Mom and Dad builds mood well in the first act. Early on there is a scene where parents horde around the school. They stand calmly, waiting outside the window. They stare through the glass at their children inside with murder in their eyes. It is insanely unsettling. As the audience, you so desperately want it to be funny. When chaos breaks out, you want to be able to find the humour to placate the sense of abject horror growing in the pit of your stomach. There is no relief though. Kudos to Taylor for not chickening out; he went all in.
The trend right now is to make horror meaningful. More accurately, it’s about making horror overtly meaningful. Horror has always been symbolic, but these days we like that symbolism dealt with a little more conspicuously. That’s fine. Everyone wants to be woke af and make a statement. I get it. Mom and Dad, beyond being about the Rage Parent Chaos, is about the repressed anger and the resentment people feel about having to ‘grow up’ and become ‘Real Life Adults.’ And, according to the film’s philosophy, those emotions are made stronger by having children. We love you kids, but…
In a three-weeks-ago scene we see some of this pent-up anger the parents hide. I was waiting for this particular scene as it was in the trailer. I thought it was in the context of a Rage Parent episode. Wrong. Apparently, smashing your house up while singing children’s songs is just what straight, white married people do????? I live with straight, white married people, so I for one, am both SHOCKED and CONCERNED.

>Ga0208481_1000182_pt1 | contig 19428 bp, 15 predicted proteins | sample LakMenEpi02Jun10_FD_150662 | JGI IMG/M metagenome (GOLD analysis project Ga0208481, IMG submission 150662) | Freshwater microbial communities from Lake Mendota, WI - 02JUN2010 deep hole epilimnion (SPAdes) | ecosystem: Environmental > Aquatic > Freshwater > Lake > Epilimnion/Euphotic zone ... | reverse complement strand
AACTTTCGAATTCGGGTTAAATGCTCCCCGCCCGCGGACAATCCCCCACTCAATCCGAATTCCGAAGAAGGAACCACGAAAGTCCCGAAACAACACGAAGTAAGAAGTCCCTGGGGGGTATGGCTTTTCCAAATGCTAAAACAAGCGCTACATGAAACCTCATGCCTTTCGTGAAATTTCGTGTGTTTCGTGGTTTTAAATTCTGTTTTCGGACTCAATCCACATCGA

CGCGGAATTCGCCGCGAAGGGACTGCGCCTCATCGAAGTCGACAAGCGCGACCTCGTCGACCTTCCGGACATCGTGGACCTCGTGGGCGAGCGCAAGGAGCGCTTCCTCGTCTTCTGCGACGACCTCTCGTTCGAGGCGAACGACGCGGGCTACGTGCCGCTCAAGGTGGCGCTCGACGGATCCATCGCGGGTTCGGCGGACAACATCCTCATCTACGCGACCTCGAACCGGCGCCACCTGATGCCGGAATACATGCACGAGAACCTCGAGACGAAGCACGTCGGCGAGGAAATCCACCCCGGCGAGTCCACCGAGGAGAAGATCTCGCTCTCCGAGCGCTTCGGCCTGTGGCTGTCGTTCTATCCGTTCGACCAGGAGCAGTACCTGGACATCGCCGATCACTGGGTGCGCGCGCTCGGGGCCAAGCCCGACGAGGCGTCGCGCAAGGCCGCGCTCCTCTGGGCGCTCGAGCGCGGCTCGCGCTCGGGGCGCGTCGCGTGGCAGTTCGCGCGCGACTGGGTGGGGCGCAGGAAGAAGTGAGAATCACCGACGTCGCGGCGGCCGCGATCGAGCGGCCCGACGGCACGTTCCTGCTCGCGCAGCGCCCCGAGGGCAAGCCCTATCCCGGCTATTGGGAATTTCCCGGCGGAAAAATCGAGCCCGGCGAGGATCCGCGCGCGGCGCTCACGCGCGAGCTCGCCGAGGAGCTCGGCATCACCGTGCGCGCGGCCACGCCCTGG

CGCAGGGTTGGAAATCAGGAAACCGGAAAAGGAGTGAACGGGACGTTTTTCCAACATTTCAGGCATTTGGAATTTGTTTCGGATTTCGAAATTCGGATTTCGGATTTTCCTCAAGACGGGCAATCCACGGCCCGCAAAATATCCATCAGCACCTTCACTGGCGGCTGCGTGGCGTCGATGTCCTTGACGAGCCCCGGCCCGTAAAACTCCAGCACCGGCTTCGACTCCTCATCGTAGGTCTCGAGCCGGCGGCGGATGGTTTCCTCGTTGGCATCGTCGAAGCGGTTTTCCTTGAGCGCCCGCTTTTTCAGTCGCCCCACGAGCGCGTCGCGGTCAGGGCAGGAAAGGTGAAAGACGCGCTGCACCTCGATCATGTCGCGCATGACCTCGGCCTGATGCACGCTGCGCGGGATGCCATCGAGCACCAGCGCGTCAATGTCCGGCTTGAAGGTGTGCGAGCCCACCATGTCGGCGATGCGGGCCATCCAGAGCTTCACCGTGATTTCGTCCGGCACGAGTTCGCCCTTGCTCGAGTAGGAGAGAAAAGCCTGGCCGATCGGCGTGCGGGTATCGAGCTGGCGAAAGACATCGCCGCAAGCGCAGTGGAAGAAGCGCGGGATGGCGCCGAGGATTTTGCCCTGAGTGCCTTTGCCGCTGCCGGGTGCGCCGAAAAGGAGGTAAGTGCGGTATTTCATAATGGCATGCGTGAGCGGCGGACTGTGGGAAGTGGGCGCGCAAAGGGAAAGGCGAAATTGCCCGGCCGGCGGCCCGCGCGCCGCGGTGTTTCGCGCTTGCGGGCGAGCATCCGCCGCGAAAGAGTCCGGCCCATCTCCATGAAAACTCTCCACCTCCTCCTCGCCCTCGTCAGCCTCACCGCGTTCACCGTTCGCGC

Taylor makes a clear statement about growing up in Mom and Dad. It makes me want to know what his relationship with his own folks is like, tbh. It also makes me feel slightly more okay about my fear and utter dismay about the concept of adulthood.
With a story like this, the make or break is in the class of acting. Mom and Dad are Selma Blair and Nicholas Cage. Blair is well cast. She’s good at creepy and unnerving. Her face can hold emotions of rage and resentment with subtle beauty. She’s perfect for the role. Cage though… He’s just a fucking memelord that not only ruined the cinematic masterpiece that is The Wicker Man (1973) with his 2006 remake featuring BEES for fuck’s sake, but has been charged with domestic violence IRL. Not entirely relevant to this review but definitely important to mention. In Mom and Dad, he is too comical to be taken seriously. Like Blair, he has proven he can do deranged and enraged. However, any moments where he isn’t those, he’s… just a fucking joke. Cage has no handle on subtly and his performance is void of any of the nuances satire calls for.